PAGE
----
Here are some pointers for getting started in preparing yourself for a disaster.
Staging Your Supplies
One of the most important concepts to understand for disaster readiness is staging your supplies in multiple locations. The locations and circumstances in which you stage your supplies will be dictated by what you can store in that particular location.
- Close friend’s house
- Family members’ homes
- Traveling to Work (if you take the Metro)
From DHS’ www.ready.gov
KIT STORAGE LOCATIONSBe Prepared For Emergencies While Traveling
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Since you do not know where you will be when an emergency occurs, prepare supplies for home, work and vehicles.
Your disaster supplies kit should contain essential food, water and supplies for at least three days.
Keep this kit in a designated place and have it ready in case you have to leave your home quickly. Make sure all family members know where the kit is kept.
Additionally, you may want to consider having supplies for sheltering for up to two weeks.
You need to be prepared to shelter at work for at least 24 hours. Make sure you have food and water and other necessities like medicines in your kit. Also, be sure to have comfortable walking shoes at your workplace in case an evacuation requires walking long distances.
Your kit should also be in one container and ready to “grab and go” in case you are evacuated from your workplace.
In case you are stranded, keep a kit of emergency supplies in your car. This kit should include:
- Jumper cables
- Flashlights and extra batteries
- First aid kit and necessary medications in case you are away from home for a prolonged time
- Food items containing protein such as nuts and energy bars; canned fruit and a portable can opener
- Water for each person and pet in your car
- AM/FM radio to listen to traffic reports and emergency messages
- Cat litter or sand for better tire traction
- Ice scraper
- Warm clothes, gloves, hat, sturdy boots, jacket and an extra change of clothes
- Blankets or sleeping bags
- A fully-charged cell phone and phone charger
- Flares or reflective triangle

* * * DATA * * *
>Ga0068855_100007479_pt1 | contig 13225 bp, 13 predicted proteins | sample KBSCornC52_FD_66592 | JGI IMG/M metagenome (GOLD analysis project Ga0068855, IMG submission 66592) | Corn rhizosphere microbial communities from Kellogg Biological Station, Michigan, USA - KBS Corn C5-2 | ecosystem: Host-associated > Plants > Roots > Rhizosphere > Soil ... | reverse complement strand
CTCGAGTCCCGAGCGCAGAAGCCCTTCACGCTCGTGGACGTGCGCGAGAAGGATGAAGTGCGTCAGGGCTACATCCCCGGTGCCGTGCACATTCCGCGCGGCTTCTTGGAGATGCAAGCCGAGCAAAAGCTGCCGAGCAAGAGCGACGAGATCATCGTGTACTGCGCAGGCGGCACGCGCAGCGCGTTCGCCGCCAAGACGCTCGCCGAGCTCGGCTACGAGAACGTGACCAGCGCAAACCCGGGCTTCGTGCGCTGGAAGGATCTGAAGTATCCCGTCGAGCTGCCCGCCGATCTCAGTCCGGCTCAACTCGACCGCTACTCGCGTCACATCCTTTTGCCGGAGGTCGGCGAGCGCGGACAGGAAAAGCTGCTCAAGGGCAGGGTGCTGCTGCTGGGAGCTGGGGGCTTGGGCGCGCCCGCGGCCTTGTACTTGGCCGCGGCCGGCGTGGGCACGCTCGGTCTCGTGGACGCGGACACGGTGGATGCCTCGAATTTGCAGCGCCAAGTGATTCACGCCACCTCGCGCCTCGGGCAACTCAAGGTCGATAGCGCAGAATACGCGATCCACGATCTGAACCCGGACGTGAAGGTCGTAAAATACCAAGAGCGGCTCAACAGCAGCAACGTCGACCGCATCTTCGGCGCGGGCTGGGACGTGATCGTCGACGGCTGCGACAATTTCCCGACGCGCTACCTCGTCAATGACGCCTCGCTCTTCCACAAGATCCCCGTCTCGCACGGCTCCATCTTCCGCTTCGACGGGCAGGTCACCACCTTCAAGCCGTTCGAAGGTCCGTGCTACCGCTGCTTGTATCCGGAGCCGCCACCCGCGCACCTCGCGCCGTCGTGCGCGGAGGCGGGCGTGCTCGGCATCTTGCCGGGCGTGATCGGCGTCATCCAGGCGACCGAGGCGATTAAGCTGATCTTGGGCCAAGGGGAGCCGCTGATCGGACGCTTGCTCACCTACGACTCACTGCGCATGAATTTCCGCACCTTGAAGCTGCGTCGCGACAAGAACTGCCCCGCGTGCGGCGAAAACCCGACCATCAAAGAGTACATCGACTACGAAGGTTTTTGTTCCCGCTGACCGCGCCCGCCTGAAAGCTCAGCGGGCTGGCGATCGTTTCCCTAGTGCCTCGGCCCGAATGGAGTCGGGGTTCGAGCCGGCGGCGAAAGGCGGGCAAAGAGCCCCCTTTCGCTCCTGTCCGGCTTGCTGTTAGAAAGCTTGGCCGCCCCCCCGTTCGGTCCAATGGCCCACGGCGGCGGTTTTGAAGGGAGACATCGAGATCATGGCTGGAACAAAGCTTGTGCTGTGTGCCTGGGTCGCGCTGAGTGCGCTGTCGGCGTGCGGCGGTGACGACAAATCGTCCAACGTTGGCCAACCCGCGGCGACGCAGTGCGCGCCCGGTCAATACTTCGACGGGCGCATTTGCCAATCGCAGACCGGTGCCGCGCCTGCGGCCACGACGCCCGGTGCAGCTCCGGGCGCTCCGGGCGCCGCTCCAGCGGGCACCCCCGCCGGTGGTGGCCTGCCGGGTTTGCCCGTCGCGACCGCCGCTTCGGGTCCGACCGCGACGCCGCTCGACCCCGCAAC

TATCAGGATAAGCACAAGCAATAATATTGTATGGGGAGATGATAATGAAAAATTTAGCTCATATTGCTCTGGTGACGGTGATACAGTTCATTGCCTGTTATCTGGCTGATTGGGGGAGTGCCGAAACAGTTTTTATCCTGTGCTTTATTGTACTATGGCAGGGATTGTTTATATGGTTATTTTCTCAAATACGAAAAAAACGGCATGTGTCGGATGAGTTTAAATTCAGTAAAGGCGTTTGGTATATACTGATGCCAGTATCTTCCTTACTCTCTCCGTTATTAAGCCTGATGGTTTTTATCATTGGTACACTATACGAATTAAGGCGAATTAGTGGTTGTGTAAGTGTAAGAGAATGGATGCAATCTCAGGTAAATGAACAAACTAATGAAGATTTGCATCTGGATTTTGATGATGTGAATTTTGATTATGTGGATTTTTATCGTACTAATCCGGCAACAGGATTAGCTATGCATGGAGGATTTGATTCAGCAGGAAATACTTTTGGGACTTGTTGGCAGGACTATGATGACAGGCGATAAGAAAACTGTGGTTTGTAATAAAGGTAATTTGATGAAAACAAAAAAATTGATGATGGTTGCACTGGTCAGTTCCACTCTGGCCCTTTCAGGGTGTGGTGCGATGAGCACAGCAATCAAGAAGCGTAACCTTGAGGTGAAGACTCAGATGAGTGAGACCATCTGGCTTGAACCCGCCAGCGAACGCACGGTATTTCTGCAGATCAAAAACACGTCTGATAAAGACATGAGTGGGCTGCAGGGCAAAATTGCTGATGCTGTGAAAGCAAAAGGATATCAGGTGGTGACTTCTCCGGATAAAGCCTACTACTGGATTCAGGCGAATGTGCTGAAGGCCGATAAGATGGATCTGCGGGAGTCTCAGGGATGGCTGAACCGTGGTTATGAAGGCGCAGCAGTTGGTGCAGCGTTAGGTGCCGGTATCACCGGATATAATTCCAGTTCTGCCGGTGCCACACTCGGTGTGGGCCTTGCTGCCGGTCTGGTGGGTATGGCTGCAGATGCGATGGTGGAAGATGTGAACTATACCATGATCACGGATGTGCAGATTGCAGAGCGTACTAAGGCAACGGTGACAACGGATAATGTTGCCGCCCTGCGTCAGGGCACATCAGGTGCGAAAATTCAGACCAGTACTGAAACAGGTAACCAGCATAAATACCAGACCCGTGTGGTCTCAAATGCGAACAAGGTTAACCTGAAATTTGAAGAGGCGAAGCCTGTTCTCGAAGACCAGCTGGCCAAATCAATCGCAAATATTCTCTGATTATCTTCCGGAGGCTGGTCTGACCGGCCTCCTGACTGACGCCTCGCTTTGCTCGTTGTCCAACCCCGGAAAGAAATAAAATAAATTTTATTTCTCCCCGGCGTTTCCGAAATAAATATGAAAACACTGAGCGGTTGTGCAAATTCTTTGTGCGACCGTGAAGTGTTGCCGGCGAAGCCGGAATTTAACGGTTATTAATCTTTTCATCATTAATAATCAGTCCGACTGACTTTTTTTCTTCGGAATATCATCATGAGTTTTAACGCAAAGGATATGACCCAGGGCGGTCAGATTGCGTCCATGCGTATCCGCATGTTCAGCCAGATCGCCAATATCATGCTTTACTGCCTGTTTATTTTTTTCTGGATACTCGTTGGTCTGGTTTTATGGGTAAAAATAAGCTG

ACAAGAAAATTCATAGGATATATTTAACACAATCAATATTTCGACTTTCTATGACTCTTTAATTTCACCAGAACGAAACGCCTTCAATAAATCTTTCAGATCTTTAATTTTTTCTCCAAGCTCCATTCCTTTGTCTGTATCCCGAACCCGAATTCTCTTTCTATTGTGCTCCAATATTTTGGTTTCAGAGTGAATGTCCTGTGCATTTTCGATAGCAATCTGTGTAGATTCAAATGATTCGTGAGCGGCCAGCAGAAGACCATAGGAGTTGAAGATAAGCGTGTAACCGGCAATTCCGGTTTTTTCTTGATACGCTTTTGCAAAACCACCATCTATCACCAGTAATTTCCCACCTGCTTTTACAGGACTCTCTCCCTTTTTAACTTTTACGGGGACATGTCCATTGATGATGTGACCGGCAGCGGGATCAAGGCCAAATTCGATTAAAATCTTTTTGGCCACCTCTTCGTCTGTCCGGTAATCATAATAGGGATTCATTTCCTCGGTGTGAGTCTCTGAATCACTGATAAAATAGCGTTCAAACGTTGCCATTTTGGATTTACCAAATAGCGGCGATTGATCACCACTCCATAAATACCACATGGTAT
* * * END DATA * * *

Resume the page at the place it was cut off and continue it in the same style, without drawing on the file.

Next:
- Baby formula and diapers if you have a small child
Be prepared for an emergency by keeping your gas tank full and if you find yourself stranded, be safe and stay in your car, put on your flashers, call for help and wait until it arrives.
Supplies to Collect and Things to Do
- Scan all of your property records and photo IDs (be aware that copying CAC cards is generally a no-no) and store them on a secured remote file service
- Put an Otterbox on your phone
- Put an OtterBox on your iPad and/or Android tablet
- Buy spare phone and tablet chargers
- Buy a gas can for your car
- Buy Spare Knives
- I recommend MoraKniv for a well made and sharp fixed blade knife to keep in your pack
- Buy a few Leatherman Multi-tools
- Load up your Android Tablet or iPad with essential information
- Load the free PDF “Where there is no doctor” onto your tablet
- Load Survival Apps onto your iPad
- I would also recommend loading up your phone or tablet with cartoons and comics for the kids (big and little)
- Buy spare t-shirts and undershirts
- Buy spare jeans
- Buy spare packs of underwear
- Buy spare packs of socks
- Buy spare tennis shoes
- Buy spare cases of water
- Buy some prepackaged medical and first aid kits
- Buy water purification tablets
- Purchase a Katadyn brand water filter
- These are the “gold standard” when it comes to water filters
- Water, one gallon of water per person per day for at least three days, for drinking and sanitation
- Food, at least a three-day supply of non-perishable food
- Battery-powered or hand crank radio and a NOAA Weather Radio with tone alert and extra batteries for both
- Flashlight and extra batteries
- First aid kit
- Whistle to signal for help